HFpEF Is Substrate for Stroke in Obesity and Diabetes Independent of AF

Authors:
Packer M.
Citation:
HFpEF Is the Substrate for Stroke in Obesity and Diabetes Independent of Atrial Fibrillation. JACC Heart Fail 2019;Nov 6:[Epub ahead of print].

The following are key points to remember from this state-of-the-art article about heart failure with preserved ejection fraction (HFpEF) as the substrate for stroke in obesity and diabetes independent of atrial fibrillation (AF):

  1. The well-established association between AF and stroke is likely explained by the fact that AF is a biomarker of more advanced inflammatory atrial disease, but not necessarily a direct causal mechanism.
  2. Adiposity and diabetes are risk factors for systemic thromboembolism, even in the absence of AF, since both can lead to the development of an inflammatory and fibrotic atrial and ventricular myopathy, the two major elements of HFpEF.
  3. The development of a left atrial myopathy is central to the pathogenesis of both AF and HFpEF. The atrial myopathy: 1) exacerbates pulmonary venous hypertension and exertional dyspnea; 2) leads to decreased flow, thrombogenesis, and systemic thromboembolization; and 3) is often clinically manifest as AF; however, the relationship between AF and thromboembolism is unclear.
  4. Atrial fibrosis predisposes to thrombus formation, even in the absence of AF, and most thromboembolic events bear a poor temporal relationship to the occurrence of AF, whereas HFpEF (and the accompanying atrial disease) predicts stroke in patients with or without AF.
  5. AF and HFpEF are closely linked in epidemiological studies. AF is a powerful predictor of the development of HFpEF; the presence of AF increases the likelihood of subsequent HFpEF (by up to fourfold) across diverse populations, and it precedes the diagnosis of HFpEF by 4-10 years. At the same time, most patients with HFpEF are destined to develop AF, if AF is not already evident. Among those in sinus rhythm, one-third with a diagnosis of HFpEF will develop AF during the following 3-5 years; eventually, two-thirds of patients with HFpEF will manifest clinically overt AF during the natural history of the disease. These epidemiological studies underestimate the true convergence of AF and HFpEF. Asymptomatic paroxysms of AF occur for years before a formal diagnosis of AF.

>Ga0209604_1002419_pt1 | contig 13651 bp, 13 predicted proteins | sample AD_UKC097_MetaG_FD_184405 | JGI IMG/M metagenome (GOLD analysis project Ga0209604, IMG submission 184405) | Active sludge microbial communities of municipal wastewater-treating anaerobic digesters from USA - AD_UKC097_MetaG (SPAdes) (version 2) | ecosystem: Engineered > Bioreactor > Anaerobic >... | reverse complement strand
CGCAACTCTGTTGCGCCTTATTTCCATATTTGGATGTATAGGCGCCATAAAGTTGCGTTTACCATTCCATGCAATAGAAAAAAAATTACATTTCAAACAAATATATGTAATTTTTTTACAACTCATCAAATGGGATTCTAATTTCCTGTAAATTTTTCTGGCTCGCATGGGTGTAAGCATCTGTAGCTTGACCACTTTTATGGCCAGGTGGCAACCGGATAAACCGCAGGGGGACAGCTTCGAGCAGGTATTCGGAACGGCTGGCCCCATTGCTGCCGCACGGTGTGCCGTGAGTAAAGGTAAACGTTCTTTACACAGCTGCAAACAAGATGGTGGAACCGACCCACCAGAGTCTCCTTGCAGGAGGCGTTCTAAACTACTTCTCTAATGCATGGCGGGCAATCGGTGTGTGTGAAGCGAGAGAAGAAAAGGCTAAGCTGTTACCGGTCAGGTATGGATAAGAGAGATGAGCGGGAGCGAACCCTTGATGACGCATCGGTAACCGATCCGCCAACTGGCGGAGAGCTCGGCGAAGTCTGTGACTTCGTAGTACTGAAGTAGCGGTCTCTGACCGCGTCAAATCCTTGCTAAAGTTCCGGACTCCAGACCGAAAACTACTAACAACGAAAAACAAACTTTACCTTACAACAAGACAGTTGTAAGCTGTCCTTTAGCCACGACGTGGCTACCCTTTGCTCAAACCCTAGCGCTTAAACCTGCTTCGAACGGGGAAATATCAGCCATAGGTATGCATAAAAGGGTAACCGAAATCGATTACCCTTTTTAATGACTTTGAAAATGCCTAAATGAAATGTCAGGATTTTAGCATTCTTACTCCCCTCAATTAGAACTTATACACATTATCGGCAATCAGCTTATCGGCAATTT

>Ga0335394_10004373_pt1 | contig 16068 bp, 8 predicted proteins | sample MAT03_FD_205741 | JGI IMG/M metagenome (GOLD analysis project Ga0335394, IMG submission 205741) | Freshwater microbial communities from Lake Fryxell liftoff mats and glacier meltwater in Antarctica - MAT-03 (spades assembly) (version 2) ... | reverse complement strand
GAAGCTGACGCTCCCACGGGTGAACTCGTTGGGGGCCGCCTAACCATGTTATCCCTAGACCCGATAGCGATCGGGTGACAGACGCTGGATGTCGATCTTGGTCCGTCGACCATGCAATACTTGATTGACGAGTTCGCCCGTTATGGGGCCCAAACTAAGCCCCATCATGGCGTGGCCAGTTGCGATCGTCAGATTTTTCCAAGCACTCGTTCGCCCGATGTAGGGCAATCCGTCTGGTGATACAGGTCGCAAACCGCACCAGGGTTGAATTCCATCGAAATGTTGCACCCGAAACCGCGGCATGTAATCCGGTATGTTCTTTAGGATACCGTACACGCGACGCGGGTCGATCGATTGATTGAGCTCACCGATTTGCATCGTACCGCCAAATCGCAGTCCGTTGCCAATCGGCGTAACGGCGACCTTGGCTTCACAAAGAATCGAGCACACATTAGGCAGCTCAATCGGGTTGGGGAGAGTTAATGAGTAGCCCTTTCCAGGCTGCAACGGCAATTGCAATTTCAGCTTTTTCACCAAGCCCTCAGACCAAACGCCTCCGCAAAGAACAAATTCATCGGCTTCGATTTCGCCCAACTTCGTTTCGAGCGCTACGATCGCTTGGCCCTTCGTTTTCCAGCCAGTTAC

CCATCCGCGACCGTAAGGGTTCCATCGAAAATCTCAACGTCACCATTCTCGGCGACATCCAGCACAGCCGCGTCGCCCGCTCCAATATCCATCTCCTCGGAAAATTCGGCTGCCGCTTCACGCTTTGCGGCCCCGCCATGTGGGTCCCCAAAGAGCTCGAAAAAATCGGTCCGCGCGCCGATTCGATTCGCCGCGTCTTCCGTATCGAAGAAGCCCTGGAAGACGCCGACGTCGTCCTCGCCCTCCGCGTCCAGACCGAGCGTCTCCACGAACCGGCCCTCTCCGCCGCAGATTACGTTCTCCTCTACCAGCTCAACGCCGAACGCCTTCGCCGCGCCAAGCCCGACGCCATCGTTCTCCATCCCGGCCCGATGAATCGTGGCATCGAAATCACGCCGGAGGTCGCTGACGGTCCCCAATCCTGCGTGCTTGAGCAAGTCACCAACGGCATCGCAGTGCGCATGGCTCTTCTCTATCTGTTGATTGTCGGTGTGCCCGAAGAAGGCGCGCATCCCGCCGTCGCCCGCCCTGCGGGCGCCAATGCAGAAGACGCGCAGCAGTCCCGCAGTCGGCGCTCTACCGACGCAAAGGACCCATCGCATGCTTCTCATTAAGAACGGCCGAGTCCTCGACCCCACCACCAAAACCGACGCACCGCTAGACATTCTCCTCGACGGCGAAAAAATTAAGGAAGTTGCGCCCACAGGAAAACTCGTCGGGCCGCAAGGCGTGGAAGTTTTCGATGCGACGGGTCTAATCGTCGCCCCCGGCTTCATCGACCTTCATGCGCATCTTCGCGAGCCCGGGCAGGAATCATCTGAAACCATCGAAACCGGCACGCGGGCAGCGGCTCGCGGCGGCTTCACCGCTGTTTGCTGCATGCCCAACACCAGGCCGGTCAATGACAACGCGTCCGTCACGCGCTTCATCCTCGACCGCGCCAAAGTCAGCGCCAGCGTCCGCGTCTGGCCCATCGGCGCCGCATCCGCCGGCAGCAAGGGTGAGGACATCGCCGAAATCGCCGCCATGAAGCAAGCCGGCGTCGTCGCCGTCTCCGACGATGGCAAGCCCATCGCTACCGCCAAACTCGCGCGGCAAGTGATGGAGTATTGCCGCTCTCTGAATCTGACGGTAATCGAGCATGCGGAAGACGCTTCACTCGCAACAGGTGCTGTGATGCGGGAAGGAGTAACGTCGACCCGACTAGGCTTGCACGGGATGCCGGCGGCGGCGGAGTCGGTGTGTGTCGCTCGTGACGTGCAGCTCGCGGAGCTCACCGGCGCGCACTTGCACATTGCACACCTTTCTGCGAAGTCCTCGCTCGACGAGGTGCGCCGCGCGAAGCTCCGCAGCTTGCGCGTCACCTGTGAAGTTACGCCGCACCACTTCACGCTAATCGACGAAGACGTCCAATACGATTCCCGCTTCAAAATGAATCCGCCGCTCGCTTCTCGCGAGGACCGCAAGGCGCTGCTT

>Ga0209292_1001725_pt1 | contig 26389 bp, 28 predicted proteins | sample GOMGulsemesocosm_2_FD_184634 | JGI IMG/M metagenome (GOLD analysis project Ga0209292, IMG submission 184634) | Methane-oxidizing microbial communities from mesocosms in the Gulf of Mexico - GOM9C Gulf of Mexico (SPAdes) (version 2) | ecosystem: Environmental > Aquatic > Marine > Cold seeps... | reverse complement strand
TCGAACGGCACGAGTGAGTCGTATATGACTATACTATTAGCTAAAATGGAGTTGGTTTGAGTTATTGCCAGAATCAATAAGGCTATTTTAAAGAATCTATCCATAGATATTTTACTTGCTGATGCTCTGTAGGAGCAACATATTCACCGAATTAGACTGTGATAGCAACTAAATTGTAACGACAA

6. Elusive role of AF as a proximate cause of thromboembolic stroke: Physicians have long believed that the chaotic contraction seen in AF drives thrombus formation; however, it is the decrease in flow velocity in the left atrium (due to atrial myopathy) that predisposes to spontaneous echo contrast and thromboembolization; indeed, mitral regurgitation protects against left atrial stasis even though it promotes chamber dilatation and increases the likelihood of AF. The fibrotic process in the left atrium is a primary determinant of the impairment of the chamber’s reservoir and conduit functions, even in the absence of AF; inflammation and fibrosis may also enhance the thrombogenic potential of the atrial endocardium. Accordingly, atrial fibrosis is independently associated with left atrial thrombus, and the extensive atrial fibrosis in patients with long-standing AF predisposes to the occurrence of stroke, independently of left atrial chamber size.

Perspective: This article is a must read for all clinicians involved in the management of HFpEF, particularly, those who are designing clinical trials on HFpEF patients. The premise that AF is a risk marker for stroke has been discussed earlier in N Engl J Med 1990;323:1556-8, and nearly two decades later, this postulate holds true.

Clinical Topics: Arrhythmias and Clinical EP, Heart Failure and Cardiomyopathies, Prevention, Valvular Heart Disease, Implantable Devices, SCD/Ventricular Arrhythmias, Atrial Fibrillation/Supraventricular Arrhythmias, Acute Heart Failure, Heart Failure and Cardiac Biomarkers, Hypertension, Mitral Regurgitation

Keywords: Adiposity, Arrhythmias, Cardiac, Atrial Fibrillation, Biological Markers, Diabetes Mellitus, Dilatation, Dyspnea, Endocardium, Heart Failure, Hypertension, Inflammation, Mitral Valve Insufficiency, Obesity, Risk Factors, Secondary Prevention, Stroke, Stroke Volume, Thromboembolism, Thrombosis, Vascular Diseases


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